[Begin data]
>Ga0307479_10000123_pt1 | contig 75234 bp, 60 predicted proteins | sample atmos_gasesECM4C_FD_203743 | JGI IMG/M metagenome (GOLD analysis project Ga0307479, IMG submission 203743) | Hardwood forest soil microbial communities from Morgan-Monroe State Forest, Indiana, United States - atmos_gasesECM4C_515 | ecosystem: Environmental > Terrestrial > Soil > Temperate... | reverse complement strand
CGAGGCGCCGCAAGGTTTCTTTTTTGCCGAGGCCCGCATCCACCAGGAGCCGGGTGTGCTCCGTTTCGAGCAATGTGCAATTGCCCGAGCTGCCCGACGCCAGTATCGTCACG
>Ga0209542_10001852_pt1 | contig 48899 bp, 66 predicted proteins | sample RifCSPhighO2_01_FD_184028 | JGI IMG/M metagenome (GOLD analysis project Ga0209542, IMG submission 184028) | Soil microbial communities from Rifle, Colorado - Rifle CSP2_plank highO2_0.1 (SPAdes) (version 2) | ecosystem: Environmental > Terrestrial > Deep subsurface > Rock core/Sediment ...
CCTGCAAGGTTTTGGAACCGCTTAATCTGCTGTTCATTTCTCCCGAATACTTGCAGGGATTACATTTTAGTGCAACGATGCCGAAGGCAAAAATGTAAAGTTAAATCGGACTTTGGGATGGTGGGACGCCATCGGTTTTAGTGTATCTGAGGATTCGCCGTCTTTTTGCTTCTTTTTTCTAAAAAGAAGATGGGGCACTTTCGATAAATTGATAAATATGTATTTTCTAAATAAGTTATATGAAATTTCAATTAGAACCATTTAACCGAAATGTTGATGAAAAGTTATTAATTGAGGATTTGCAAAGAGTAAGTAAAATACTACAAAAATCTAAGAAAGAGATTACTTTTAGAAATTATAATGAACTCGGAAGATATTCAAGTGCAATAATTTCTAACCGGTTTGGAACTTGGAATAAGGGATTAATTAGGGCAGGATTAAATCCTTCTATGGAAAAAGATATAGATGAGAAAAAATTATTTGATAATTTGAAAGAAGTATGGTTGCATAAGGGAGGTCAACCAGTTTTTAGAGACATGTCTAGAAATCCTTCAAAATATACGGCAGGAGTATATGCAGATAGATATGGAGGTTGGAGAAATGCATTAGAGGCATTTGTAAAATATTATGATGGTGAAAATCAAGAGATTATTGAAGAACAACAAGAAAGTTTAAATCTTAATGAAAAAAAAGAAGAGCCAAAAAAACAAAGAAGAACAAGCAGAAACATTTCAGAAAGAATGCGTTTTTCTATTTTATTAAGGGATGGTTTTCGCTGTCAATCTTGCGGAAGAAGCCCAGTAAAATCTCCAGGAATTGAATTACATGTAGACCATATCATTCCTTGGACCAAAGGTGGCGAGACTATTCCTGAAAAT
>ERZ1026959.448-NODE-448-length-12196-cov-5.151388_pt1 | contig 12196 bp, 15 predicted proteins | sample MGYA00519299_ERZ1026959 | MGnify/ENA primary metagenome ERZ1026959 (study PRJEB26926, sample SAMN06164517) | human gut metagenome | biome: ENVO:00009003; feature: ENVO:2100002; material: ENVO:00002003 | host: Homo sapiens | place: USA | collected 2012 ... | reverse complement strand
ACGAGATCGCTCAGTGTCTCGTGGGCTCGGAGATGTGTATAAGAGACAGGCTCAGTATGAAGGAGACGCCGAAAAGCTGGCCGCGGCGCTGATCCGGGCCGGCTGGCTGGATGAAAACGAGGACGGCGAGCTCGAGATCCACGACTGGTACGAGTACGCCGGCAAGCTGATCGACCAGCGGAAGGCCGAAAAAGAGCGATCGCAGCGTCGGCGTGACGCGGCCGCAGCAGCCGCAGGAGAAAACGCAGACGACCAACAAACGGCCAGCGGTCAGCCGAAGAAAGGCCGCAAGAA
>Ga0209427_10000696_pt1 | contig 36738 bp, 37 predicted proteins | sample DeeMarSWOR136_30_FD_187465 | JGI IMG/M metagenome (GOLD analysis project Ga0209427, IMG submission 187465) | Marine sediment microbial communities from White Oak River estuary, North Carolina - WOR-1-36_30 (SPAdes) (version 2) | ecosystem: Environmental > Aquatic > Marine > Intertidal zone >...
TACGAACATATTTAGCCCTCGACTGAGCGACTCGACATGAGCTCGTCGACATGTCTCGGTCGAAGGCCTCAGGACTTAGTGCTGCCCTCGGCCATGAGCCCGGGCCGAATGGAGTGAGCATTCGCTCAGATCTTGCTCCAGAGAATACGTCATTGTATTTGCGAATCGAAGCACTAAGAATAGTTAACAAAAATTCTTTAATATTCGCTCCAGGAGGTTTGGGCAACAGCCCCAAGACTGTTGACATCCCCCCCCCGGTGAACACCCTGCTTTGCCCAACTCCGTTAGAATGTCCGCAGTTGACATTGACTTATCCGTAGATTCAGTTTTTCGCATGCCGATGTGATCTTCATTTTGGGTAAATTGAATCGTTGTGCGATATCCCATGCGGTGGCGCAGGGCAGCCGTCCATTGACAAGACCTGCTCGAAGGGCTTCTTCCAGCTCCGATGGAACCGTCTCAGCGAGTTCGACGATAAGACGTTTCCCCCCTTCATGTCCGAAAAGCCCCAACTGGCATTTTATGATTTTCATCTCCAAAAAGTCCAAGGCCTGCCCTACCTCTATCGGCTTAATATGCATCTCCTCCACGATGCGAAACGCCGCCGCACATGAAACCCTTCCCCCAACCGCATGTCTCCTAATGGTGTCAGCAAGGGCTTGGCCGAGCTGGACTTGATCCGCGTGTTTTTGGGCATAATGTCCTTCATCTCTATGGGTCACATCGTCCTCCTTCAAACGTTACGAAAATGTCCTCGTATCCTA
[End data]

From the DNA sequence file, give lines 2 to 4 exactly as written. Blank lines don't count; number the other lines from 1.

CGAGGCGCCGCAAGGTTTCTTTTTTGCCGAGGCCCGCATCCACCAGGAGCCGGGTGTGCTCCGTTTCGAGCAATGTGCAATTGCCCGAGCTGCCCGACGCCAGTATCGTCACG
>Ga0209542_10001852_pt1 | contig 48899 bp, 66 predicted proteins | sample RifCSPhighO2_01_FD_184028 | JGI IMG/M metagenome (GOLD analysis project Ga0209542, IMG submission 184028) | Soil microbial communities from Rifle, Colorado - Rifle CSP2_plank highO2_0.1 (SPAdes) (version 2) | ecosystem: Environmental > Terrestrial > Deep subsurface > Rock core/Sediment ...
CCTGCAAGGTTTTGGAACCGCTTAATCTGCTGTTCATTTCTCCCGAATACTTGCAGGGATTACATTTTAGTGCAACGATGCCGAAGGCAAAAATGTAAAGTTAAATCGGACTTTGGGATGGTGGGACGCCATCGGTTTTAGTGTATCTGAGGATTCGCCGTCTTTTTGCTTCTTTTTTCTAAAAAGAAGATGGGGCACTTTCGATAAATTGATAAATATGTATTTTCTAAATAAGTTATATGAAATTTCAATTAGAACCATTTAACCGAAATGTTGATGAAAAGTTATTAATTGAGGATTTGCAAAGAGTAAGTAAAATACTACAAAAATCTAAGAAAGAGATTACTTTTAGAAATTATAATGAACTCGGAAGATATTCAAGTGCAATAATTTCTAACCGGTTTGGAACTTGGAATAAGGGATTAATTAGGGCAGGATTAAATCCTTCTATGGAAAAAGATATAGATGAGAAAAAATTATTTGATAATTTGAAAGAAGTATGGTTGCATAAGGGAGGTCAACCAGTTTTTAGAGACATGTCTAGAAATCCTTCAAAATATACGGCAGGAGTATATGCAGATAGATATGGAGGTTGGAGAAATGCATTAGAGGCATTTGTAAAATATTATGATGGTGAAAATCAAGAGATTATTGAAGAACAACAAGAAAGTTTAAATCTTAATGAAAAAAAAGAAGAGCCAAAAAAACAAAGAAGAACAAGCAGAAACATTTCAGAAAGAATGCGTTTTTCTATTTTATTAAGGGATGGTTTTCGCTGTCAATCTTGCGGAAGAAGCCCAGTAAAATCTCCAGGAATTGAATTACATGTAGACCATATCATTCCTTGGACCAAAGGTGGCGAGACTATTCCTGAAAAT